GOP Chairman Michael Steele thinks Republicans have "screwed up" for the most part in the years since Ronald Reagan was president. And, he adds in an interview on the heels of his new book's release, Republicans won't win back the House in fall elections and might not be ready to lead even if they do.
That forecast of failure sparked a pushback Tuesday at the GOP's own National Republican Congressional Committee, whose aim is to elect Republicans, and delight at its counterpart, the Democratic Congressional Campaign Committee.
Asked Monday by talk-show host Sean Hannity if Republicans can regain the House in November, Steele said, "Not this year." He added: "I don't know yet, because I don't know all the candidates yet. We still have some vacancies that need to get filled, but then the question we need to ask ourselves is, if we do that, are we ready?"
In answer to his own question, Steele said: "I don't know. And that's what I'm assessing and evaluating right now. Those candidates who are looking to run have to be anchored in these principles ... because if they don't, then they'll get to Washington, and they'll start drinking that Potomac River water, and they'll get drunk with power and throw the steps out the window."
NRCC spokesman Ken Spain said in response to Steele's comments that recapturing the majority remains a GOP goal. "Independent political analysts and even liberal columnists have stated that Republicans have a very real shot at taking back the majority in 2010," he said in a statement. "Make no mistake about it, we are playing to win."
The DCCC pointed to Steele's comments as further evidence of a civil war within the GOP and party disarray.
"If the NRCC hasn't convinced the Republican National Committee chairman they can win, it's no wonder that Tea Party activists, Republican small donors and Republican House members are not confident and have failed to invest in the NRCC," said DCCC spokeswoman Jennifer Crider.
Steele's new book, "Right Now: A 12-Step Program for Defeating the Obama Agenda," released Monday by Regnery Publishing, offers his blueprint for the party's resurgence. The first step for Republicans, he says, is admitting that they have compromised their principles in the past decade.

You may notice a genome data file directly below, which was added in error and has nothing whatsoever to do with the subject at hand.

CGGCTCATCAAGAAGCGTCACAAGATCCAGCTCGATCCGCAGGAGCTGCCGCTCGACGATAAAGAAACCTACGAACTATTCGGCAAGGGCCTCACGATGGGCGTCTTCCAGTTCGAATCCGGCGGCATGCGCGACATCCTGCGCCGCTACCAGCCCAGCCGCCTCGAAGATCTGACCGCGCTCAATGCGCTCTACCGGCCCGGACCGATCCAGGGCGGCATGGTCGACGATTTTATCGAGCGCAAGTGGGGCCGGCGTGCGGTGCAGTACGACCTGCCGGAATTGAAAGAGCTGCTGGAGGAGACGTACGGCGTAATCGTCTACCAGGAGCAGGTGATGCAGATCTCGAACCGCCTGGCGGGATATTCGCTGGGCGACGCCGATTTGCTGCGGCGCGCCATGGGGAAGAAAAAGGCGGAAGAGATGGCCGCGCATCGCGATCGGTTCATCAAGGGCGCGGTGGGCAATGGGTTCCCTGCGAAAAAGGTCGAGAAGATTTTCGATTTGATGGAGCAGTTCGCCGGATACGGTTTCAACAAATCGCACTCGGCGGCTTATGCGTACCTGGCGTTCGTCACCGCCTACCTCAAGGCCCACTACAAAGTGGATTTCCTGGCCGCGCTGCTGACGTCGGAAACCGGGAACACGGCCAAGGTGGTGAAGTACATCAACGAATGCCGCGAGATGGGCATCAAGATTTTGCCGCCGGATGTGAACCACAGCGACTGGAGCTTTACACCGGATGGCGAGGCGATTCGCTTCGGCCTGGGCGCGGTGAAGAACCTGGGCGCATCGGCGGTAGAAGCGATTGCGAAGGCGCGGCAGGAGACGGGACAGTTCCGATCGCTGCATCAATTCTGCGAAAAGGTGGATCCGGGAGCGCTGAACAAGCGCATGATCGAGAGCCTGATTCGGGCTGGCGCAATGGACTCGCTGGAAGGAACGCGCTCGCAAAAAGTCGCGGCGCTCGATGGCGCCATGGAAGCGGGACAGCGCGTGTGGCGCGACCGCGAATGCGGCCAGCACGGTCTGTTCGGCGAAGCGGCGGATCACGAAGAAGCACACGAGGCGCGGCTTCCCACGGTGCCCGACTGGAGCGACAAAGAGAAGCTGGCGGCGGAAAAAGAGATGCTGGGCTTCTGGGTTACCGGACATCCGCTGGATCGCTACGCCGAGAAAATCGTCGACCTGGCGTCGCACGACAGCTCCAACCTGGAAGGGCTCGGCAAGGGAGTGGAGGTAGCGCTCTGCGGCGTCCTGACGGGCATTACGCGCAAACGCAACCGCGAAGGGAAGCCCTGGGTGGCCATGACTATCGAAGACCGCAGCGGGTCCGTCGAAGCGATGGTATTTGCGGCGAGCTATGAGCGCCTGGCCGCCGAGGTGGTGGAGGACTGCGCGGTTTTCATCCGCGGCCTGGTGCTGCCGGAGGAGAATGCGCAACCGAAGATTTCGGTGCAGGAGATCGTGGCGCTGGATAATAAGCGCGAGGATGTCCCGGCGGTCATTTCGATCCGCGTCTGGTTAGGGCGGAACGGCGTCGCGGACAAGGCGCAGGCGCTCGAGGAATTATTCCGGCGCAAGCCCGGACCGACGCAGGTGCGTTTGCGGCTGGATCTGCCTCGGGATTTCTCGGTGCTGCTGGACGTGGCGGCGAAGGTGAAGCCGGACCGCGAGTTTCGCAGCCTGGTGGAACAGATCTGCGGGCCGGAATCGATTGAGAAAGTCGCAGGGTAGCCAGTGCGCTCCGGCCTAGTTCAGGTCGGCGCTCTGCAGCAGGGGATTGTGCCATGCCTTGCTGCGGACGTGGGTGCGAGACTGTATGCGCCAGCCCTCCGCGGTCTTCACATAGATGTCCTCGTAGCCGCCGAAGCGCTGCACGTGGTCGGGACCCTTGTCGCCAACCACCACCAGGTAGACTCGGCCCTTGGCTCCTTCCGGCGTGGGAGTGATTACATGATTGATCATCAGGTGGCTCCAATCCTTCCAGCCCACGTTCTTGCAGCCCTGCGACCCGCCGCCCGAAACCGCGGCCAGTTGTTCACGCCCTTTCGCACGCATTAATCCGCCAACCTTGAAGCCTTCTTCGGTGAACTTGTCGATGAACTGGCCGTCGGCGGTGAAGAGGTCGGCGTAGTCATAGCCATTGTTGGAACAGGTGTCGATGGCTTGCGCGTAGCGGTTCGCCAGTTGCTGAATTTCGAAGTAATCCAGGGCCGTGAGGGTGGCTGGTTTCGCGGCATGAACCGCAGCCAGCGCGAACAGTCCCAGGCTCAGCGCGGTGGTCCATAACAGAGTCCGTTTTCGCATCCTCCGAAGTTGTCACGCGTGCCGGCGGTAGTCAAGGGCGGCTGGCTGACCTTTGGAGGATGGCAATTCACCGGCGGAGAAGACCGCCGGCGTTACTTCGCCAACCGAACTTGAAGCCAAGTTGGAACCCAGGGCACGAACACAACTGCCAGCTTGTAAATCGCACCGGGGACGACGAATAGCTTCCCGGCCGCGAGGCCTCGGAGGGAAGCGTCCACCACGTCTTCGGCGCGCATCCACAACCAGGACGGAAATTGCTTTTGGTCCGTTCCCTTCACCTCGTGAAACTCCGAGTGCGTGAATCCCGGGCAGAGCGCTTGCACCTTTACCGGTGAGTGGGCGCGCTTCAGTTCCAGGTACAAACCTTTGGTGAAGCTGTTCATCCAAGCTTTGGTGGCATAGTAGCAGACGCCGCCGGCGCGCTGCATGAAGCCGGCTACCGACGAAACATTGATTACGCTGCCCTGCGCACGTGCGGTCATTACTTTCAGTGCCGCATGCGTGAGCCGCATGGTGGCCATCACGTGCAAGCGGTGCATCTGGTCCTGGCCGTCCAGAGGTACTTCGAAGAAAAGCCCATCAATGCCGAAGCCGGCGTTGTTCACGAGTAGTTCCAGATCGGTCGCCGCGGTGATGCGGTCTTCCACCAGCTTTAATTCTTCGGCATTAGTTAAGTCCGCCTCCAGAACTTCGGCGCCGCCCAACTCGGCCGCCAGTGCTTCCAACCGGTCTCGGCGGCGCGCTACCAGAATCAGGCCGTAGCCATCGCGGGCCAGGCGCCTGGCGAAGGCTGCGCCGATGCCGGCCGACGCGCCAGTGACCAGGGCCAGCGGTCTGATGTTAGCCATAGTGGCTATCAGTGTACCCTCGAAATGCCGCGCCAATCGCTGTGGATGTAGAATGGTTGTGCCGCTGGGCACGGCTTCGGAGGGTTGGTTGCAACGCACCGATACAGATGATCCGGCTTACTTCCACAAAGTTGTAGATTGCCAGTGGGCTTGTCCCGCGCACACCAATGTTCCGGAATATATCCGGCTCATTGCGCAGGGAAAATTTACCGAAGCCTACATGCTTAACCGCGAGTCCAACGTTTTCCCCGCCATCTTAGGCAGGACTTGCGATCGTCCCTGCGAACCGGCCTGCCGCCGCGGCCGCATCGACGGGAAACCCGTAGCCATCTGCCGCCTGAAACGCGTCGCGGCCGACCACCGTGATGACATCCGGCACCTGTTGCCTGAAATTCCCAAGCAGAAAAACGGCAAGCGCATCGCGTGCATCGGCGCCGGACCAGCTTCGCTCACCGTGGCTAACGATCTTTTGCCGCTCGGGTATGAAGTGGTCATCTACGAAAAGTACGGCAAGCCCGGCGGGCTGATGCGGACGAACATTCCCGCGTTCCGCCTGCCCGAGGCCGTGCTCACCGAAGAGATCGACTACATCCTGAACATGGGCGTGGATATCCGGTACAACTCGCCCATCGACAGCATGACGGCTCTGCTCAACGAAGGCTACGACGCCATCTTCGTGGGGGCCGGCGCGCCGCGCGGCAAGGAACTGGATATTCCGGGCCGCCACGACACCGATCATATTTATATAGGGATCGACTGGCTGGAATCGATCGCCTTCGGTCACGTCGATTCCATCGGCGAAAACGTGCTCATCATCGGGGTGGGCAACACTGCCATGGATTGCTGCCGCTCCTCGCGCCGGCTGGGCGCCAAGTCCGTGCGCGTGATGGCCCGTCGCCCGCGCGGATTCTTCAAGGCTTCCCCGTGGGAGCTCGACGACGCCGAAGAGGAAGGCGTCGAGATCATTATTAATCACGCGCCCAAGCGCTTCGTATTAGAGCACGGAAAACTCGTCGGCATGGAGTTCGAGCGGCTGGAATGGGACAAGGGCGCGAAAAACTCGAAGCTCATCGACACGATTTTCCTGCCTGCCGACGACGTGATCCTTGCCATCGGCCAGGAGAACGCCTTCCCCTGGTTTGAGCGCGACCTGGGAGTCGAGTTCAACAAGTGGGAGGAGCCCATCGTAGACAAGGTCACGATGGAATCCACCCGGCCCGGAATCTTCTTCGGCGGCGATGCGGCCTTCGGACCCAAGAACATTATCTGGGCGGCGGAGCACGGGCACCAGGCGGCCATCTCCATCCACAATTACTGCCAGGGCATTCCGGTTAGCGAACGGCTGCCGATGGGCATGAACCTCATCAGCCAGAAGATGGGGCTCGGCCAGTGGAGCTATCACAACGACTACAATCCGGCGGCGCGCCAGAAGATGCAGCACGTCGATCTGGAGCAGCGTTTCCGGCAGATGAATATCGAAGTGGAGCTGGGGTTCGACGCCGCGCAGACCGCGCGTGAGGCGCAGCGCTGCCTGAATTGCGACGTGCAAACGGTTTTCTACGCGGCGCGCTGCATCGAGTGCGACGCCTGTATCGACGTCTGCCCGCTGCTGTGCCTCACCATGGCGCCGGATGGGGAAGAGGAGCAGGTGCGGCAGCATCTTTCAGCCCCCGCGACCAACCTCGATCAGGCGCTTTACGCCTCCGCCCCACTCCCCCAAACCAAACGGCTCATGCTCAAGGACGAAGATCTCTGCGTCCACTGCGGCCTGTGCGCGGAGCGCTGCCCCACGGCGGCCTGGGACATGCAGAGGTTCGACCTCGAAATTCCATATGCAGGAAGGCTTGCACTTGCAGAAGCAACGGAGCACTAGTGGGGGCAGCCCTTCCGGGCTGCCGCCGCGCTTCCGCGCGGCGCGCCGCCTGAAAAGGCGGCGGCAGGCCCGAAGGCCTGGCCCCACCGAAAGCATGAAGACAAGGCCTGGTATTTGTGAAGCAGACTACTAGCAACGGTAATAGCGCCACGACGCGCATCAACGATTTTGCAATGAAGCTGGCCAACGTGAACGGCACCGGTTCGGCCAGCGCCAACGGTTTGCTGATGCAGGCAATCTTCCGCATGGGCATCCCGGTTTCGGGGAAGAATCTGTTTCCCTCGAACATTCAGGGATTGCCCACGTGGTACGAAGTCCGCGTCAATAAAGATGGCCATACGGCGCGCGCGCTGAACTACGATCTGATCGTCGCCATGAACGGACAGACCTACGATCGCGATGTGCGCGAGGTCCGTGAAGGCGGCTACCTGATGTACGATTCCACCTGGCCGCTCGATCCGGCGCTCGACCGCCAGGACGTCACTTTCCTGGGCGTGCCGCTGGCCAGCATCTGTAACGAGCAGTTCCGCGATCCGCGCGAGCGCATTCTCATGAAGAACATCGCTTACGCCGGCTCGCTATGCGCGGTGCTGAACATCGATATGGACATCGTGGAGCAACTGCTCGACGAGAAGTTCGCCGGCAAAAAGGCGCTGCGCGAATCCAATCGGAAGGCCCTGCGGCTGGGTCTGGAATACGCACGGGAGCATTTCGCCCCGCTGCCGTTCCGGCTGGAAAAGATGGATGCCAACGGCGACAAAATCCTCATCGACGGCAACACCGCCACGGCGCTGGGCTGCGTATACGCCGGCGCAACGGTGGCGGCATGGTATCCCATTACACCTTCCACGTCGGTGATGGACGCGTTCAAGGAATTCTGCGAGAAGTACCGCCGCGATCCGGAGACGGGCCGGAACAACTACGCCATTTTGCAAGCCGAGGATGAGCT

"We must support Republican officials who assert these principles," he writes. "When elected Republicans vote against Republican principles, the voters must withhold their support — withhold it vigorously and consistently."
Steele focuses much of the book on familiar GOP denunciations of President Barack Obama's overall policies ("a roadmap to failure"), the $787 billion stimulus bill ("a reckless, wasteful, pork-laden spending spree"), liberal views on manmade global warming ("A threat to life on Earth? Depends on whom you ask") and other issues.
To regain the public confidence, Steele says the GOP should, among other things, expose the "reign of error" inherent in liberal policies, contrast conservative and liberal principles, and highlight the damage caused by Obama's policies while explaining conservative solutions.
More surprising, the GOP chairman directly or indirectly criticizes:
- President George H.W. Bush for raising taxes two years after President Ronald Reagan left office, though Steele ignores the fact that Reagan raised taxes too.
- President George W. Bush for not vetoing spending bills during his first five years in office. He calls Bush and other Republicans "enablers for big government" and derides the Bush administration's Troubled Asset Relief Program as "a massive government slush fund."
- Sen. John McCain, R-Ariz., the party's 2008 presidential nominee, for backing censorship of political speech through the McCain-Feingold campaign finance law. Steele says the GOP erred in allowing itself to be associated with "a national political speech code."
- Republican lawmakers in general, who allowed spending to rise from 2001 to 2004, went along with TARP and McCain-Feingold, and supported the Medicare Part D prescription drug benefit.
"We must quickly learn our lessons, return to our principles and move on," Steele concludes.
One Republican who escapes Steele's intraparty criticism is former Alaska Gov. Sarah Palin, McCain's running mate. Then again, judging from the book's index, Palin is not mentioned at all in what the publisher calls Steele's "call to arms for grassroots America."